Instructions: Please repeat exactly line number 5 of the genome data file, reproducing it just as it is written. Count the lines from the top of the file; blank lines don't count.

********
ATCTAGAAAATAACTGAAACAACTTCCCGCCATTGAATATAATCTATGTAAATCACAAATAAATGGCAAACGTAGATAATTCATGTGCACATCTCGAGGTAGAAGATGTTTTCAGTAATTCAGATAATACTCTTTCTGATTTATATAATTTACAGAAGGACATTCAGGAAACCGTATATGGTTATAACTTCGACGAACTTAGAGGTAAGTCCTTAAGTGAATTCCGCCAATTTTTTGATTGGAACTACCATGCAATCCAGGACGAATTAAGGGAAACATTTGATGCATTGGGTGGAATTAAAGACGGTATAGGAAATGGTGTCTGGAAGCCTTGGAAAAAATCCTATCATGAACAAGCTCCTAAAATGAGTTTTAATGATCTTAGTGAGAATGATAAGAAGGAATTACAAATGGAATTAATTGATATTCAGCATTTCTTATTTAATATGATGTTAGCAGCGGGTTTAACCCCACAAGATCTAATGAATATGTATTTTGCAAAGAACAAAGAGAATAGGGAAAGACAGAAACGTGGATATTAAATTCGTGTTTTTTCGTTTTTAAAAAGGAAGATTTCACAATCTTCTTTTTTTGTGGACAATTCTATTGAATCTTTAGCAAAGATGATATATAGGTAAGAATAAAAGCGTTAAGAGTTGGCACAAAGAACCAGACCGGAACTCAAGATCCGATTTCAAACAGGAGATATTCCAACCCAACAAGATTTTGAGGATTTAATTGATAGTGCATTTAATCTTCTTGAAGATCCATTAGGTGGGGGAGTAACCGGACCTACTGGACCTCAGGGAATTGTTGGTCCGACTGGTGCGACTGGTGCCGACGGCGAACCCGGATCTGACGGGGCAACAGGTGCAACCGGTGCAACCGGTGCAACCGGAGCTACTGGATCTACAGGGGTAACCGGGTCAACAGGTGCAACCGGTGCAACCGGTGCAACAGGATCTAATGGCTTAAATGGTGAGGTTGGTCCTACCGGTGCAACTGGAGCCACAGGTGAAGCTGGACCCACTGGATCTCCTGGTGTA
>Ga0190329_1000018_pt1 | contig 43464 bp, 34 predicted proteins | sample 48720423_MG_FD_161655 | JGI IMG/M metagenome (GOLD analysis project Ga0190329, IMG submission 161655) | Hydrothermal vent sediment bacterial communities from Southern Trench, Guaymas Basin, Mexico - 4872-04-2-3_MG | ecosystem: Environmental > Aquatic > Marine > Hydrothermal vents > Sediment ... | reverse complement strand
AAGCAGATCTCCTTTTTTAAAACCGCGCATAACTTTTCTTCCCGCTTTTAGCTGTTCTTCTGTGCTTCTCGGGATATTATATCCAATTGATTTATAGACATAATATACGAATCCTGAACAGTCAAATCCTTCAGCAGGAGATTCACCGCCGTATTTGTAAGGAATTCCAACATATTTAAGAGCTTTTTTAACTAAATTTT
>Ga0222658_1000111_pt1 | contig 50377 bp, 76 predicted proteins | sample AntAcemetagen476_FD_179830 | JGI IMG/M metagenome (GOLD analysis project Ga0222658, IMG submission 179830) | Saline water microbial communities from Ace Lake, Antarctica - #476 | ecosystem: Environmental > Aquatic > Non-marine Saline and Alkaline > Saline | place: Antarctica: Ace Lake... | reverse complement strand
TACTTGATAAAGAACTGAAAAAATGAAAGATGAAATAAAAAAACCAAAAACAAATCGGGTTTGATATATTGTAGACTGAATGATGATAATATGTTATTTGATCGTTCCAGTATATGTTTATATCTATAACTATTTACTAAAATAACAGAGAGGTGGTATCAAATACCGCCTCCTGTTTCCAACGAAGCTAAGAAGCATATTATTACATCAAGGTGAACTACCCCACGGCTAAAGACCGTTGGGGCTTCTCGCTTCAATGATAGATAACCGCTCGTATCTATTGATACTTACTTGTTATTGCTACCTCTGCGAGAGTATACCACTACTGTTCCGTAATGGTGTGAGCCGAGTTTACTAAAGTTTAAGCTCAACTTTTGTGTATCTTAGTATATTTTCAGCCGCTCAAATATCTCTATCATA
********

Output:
TACTTGATAAAGAACTGAAAAAATGAAAGATGAAATAAAAAAACCAAAAACAAATCGGGTTTGATATATTGTAGACTGAATGATGATAATATGTTATTTGATCGTTCCAGTATATGTTTATATCTATAACTATTTACTAAAATAACAGAGAGGTGGTATCAAATACCGCCTCCTGTTTCCAACGAAGCTAAGAAGCATATTATTACATCAAGGTGAACTACCCCACGGCTAAAGACCGTTGGGGCTTCTCGCTTCAATGATAGATAACCGCTCGTATCTATTGATACTTACTTGTTATTGCTACCTCTGCGAGAGTATACCACTACTGTTCCGTAATGGTGTGAGCCGAGTTTACTAAAGTTTAAGCTCAACTTTTGTGTATCTTAGTATATTTTCAGCCGCTCAAATATCTCTATCATA